To listen to people talk about this film on message boards you would think it’s one of the scariest slashers of all time. Perhaps to an eight year old, but as someone who saw it for the first time in his teens, I found it a tedious bore with nary a drop of blood or a bare breast to keep me interested. Unless of course shots of preteen boys in their underwear are your bag. In the end, it’s an utterly suspenseless, terribly acted movie that is better suited being mentioned among the worst horror films of all time than the best.  The critics say:Clownhouse is the only film in the entire cycle to conjure anything approaching the eerie suspense of Halloween .”

If that doesn’t hurt your head… nothing will.    2: Suspiria (1977)

Ahhh, finally we’re getting to the films on this list that have the potential to give our readers a coronary.  How could I possibly say that Dario Argento’s 1978 “masterpiece” is overrated? Simple… it’s BORING. There, I said it.  Now I’m going into hiding because I shall surely be crucified for this (just wait for my next pick).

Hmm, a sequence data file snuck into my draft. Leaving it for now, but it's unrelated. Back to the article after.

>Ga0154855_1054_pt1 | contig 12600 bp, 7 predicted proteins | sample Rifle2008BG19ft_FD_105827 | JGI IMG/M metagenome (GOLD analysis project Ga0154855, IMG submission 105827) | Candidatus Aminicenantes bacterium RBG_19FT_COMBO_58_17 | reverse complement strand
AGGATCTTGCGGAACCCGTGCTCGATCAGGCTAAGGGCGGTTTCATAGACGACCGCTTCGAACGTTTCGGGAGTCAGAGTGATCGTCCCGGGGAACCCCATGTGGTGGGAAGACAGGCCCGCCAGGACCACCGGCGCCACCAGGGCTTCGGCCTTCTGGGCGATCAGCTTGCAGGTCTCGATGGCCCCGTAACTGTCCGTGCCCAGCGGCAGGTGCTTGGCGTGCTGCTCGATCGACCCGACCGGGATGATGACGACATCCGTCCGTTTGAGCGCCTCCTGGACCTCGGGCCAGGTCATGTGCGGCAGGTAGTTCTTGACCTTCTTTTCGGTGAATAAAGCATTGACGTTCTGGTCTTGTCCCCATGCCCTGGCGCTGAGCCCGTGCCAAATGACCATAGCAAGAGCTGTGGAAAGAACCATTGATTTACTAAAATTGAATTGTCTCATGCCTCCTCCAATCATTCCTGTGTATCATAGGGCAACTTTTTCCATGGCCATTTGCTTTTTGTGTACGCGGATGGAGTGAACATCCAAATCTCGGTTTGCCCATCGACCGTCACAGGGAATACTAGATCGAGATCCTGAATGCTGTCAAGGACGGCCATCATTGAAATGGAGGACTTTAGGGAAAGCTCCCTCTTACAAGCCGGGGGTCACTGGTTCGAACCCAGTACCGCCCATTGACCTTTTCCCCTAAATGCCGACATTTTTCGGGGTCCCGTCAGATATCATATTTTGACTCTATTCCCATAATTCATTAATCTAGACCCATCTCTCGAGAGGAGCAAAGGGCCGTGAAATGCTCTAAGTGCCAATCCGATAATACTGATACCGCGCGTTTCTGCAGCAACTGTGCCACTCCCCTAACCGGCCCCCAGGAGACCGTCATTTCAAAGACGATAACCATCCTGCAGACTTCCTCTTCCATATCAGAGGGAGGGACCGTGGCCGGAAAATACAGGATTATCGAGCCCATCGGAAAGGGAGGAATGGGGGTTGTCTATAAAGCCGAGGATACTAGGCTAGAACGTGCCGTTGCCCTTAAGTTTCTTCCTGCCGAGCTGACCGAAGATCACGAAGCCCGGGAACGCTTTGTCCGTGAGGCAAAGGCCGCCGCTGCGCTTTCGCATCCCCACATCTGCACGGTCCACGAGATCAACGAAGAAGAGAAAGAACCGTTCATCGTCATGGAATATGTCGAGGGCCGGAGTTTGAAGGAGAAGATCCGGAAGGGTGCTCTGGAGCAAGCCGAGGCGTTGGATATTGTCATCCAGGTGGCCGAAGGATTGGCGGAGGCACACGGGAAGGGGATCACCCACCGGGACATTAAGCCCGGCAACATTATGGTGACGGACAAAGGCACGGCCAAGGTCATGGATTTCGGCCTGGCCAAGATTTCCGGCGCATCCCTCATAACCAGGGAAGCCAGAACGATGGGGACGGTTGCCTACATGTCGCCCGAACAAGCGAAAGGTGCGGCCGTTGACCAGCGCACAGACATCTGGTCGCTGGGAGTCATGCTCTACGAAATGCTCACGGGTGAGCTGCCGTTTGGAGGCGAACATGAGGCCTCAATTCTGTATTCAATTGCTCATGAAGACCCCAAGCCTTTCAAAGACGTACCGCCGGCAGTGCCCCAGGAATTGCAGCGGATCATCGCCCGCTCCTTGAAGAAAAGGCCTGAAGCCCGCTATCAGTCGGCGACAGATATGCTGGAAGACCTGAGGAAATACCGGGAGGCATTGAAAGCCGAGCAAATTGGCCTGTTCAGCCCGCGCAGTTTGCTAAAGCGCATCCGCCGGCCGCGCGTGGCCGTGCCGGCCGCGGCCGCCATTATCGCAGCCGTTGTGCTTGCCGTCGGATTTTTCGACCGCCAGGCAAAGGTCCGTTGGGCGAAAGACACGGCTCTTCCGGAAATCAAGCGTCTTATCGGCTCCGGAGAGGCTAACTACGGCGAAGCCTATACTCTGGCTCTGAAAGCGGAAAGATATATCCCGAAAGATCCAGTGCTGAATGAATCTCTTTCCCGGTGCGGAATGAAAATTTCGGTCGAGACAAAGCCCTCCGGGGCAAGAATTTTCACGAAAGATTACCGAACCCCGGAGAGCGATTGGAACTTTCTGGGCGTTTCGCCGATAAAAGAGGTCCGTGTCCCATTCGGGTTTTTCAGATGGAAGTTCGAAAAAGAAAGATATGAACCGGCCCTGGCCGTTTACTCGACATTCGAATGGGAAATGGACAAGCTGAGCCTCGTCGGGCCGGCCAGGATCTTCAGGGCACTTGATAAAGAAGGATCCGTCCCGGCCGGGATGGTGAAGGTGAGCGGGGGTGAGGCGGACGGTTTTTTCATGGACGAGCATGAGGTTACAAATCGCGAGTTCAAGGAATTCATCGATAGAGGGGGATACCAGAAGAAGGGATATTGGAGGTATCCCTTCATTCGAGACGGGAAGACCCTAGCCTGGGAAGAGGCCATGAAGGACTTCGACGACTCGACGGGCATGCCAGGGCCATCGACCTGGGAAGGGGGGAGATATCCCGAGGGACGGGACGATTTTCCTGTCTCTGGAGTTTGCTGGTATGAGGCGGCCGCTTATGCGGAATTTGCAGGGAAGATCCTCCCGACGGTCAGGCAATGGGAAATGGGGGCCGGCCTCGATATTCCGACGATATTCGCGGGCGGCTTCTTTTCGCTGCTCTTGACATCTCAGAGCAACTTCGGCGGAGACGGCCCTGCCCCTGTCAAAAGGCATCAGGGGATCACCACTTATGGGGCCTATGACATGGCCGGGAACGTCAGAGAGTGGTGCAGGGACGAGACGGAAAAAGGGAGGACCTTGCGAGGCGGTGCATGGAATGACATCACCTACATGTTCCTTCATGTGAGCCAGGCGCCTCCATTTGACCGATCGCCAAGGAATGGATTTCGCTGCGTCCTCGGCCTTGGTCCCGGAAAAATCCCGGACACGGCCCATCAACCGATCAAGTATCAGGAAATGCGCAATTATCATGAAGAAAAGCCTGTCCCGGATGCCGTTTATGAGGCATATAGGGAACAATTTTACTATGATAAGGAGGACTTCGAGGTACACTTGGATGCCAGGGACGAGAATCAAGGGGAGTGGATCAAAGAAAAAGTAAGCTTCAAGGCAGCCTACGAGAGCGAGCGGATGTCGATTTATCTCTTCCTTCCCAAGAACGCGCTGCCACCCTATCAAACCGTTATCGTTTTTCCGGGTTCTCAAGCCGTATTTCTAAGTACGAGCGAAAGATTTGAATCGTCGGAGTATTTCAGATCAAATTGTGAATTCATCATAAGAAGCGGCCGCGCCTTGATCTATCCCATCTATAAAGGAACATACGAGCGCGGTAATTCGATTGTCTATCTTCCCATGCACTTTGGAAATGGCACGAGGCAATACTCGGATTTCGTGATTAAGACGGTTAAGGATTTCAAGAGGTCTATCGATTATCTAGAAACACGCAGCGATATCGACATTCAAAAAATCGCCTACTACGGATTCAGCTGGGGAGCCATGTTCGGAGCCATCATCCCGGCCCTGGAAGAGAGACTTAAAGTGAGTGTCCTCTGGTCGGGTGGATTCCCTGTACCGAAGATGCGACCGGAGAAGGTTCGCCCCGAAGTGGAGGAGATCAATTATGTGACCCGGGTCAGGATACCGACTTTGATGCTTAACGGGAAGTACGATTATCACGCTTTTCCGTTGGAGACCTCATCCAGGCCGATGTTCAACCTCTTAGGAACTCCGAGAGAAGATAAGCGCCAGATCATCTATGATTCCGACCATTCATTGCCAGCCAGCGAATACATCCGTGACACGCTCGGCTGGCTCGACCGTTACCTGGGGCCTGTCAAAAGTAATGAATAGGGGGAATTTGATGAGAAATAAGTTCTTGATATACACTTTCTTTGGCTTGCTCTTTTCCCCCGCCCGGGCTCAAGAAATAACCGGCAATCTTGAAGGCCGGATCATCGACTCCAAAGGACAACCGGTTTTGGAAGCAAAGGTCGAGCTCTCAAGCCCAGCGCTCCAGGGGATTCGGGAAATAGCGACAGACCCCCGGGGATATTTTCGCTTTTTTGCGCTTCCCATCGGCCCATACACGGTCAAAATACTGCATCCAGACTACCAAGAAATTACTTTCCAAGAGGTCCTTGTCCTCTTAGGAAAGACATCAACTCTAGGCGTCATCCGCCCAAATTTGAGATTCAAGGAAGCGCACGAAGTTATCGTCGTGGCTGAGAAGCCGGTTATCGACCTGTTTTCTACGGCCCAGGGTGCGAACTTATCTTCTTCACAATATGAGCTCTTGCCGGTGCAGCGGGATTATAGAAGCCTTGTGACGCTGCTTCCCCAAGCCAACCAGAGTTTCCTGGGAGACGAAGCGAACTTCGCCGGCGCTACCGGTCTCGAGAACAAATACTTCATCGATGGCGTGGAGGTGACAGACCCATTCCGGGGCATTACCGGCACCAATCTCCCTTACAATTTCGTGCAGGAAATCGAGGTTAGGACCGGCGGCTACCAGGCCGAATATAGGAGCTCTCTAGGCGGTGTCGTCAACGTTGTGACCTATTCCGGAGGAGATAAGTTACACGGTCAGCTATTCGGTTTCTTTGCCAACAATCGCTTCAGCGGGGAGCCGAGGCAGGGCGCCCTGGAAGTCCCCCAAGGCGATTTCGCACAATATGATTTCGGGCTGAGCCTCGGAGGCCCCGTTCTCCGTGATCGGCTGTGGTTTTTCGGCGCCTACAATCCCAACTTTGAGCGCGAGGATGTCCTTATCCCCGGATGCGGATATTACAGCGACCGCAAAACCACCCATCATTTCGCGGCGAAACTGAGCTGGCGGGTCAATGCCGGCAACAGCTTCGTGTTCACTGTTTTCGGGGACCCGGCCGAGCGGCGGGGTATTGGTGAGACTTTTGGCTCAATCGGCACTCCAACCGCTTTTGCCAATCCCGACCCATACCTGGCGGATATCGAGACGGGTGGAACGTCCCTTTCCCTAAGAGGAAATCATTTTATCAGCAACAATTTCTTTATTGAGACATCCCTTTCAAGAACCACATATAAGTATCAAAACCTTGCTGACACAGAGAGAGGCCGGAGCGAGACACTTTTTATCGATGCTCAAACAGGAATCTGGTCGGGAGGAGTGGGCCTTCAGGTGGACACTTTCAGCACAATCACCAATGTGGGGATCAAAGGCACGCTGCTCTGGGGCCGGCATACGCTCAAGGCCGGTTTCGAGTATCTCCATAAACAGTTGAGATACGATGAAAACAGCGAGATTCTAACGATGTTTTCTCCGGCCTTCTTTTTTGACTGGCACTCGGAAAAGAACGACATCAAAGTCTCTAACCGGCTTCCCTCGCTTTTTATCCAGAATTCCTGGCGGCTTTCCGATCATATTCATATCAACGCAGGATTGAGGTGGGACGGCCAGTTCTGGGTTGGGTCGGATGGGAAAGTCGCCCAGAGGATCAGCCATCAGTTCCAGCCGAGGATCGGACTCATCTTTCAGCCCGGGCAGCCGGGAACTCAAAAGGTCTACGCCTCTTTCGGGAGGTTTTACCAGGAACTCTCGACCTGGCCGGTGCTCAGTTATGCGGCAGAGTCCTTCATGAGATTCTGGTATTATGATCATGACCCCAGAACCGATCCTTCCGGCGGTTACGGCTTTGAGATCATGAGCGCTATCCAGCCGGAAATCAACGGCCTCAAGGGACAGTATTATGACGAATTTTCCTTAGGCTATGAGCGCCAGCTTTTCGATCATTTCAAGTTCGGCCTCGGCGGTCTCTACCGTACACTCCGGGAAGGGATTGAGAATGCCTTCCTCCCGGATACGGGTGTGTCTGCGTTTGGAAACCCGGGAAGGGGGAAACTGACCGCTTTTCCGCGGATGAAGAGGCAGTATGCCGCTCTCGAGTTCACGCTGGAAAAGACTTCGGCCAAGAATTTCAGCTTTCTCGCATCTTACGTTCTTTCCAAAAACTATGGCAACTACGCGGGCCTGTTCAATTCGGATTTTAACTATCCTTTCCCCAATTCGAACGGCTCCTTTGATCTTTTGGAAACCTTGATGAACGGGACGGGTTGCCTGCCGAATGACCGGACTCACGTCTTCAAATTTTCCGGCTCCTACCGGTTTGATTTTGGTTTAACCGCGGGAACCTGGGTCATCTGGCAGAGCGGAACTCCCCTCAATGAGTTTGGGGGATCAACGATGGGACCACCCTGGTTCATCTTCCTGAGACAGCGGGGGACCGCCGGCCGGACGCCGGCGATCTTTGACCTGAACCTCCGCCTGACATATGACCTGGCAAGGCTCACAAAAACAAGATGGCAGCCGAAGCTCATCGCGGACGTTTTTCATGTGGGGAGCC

The first 10 minutes of Suspiria are certainly pretty great. Goblin’s pounding score, the frightening storm, and those deliciously violent murders. It’s all great in my opinion. The problem for me starts when they begin to unravel the plot, because there just isn’t much of it. An American ballerina enrolls at a prestigious European dance academy, and strange things are happening. That’s really about it.  As a horror fan, how I’m supposed to relate to a snotty little ballerina girl is beyond me. There are a few creepy things that happen for about the next hour or so, but really the action doesn’t pick up again until about an hour in, when the blind guy gets eaten by his own seeing-eye dog (irony!).   

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What’s more blasphemous than me not liking Suspiria?  Probably the fact that I like its sequel, Inferno, better. Oh man, I can really hear you guys foaming at the mouth now. Inferno took the potential of the original and really capitalized on what the first film needed.  The Nancy Drew-esque detective game is much more fascinating to me than watching some prissy dancers. Plus, the murder sequences in Inferno are masterworks, and there’s a lot more of them.